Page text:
Of course, this is a rather artificial example because some words are harder to catch than others, and some voices are easier to hear than others, but you begin to see the problem! (YouTube: Hear Me Out)

Additionally – and this is a layperson’s observation, but I think a valid one: if someone’s concentrating on the process of hearing (or reading) something, then there is less cognitive power available to process what the message actually is, so understanding won’t be as deep as it might otherwise have been.

I don’t have any answers to suggest – but I would just like to put the thought out there – ‘breakaway groups’ in different corners of a room are really difficult for someone with poor hearing.  (It can also be tricky hearing ‘questions from the floor’ if we’re part of an audience. Sitting near the front to hear the speaker, anyone at the back of the auditorium is very hard to hear without amplification.)

Featured Image by Robin Higgins from Pixabay

Am I a Composer?

I have this problem – I have great difficulty claiming to do something, or be something in an amateur capacity.  For example, I know people who’re brilliant at patchwork and quilting.  I just do patchwork as a hobby, and I wouldn’t claim to be a quilter at all.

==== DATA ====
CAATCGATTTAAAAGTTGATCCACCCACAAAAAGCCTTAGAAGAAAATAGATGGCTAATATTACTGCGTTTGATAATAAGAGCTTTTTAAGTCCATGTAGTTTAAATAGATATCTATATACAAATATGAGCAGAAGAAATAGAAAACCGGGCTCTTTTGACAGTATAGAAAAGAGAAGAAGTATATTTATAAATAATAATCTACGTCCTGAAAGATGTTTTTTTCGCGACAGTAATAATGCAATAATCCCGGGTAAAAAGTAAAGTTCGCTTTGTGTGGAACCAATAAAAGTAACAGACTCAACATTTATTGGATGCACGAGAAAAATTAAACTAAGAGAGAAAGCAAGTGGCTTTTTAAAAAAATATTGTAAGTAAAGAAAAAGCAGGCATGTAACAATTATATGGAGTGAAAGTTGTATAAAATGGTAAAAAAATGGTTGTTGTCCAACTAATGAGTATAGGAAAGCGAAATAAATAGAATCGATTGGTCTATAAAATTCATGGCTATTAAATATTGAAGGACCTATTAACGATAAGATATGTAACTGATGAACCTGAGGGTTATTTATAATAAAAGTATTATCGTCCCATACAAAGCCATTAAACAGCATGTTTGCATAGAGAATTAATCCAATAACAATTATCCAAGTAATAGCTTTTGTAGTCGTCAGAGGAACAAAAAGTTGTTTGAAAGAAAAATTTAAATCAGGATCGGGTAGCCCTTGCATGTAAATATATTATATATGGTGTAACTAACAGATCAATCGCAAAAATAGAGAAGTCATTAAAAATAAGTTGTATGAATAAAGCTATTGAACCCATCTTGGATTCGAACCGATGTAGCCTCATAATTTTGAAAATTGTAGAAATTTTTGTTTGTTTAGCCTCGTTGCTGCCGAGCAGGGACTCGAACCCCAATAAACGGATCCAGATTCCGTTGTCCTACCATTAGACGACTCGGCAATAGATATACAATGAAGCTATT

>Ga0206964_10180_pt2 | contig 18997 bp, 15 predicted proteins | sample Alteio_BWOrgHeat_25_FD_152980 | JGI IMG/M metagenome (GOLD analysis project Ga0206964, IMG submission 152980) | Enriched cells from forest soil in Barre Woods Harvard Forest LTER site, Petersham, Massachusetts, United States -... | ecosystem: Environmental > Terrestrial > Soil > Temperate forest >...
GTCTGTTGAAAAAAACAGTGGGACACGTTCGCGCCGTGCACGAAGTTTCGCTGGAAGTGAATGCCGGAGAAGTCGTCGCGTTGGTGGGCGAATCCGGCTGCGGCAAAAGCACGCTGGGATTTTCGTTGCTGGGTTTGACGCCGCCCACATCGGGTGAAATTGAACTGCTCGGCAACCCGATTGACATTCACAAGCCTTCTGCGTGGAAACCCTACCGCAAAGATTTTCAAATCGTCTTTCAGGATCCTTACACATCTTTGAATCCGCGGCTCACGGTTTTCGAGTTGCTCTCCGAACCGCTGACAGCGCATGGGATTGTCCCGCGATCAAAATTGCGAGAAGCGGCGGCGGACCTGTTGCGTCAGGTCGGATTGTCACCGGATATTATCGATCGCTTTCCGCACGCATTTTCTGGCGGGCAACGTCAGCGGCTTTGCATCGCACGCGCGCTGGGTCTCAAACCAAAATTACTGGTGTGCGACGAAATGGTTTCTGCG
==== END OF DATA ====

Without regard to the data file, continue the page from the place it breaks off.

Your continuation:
Similarly, I certainly am an organist and choir director – indeed, I’m paid to be.  But it’s not my day-job.  Can I call myself an organist and choir director? Well, just about.

And then there’s my attempts at composition.  I certainly do arrange music with a modest amount of success, but call myself a composer?  That bothers me!  I have colleagues who are professional composers, accept commissions, are performed at concerts and festivals – who am I to claim to be a composer, then?!

Anyway, I’ll be brave and share this one.   Worrying about Brexit a few months ago, I wrote a quintet for reed instruments (oboe, clarinet, cor anglais, saxophone and bassoon) and called it, simply, Apart.  The Brexit mess has got much messier since then, so I had another listen to it.  I think I dare share it publicly.  It’s only a Finale computerised rendition, because I haven’t tried to find five instrumentalists willing to humour me with a run-through.

‘Apart: A Lament For Reeds Quintet’ on soundcloud.com/karen-mcaulay/…

If you go to SoundCloud, you’ll find more of my efforts.  See what you think.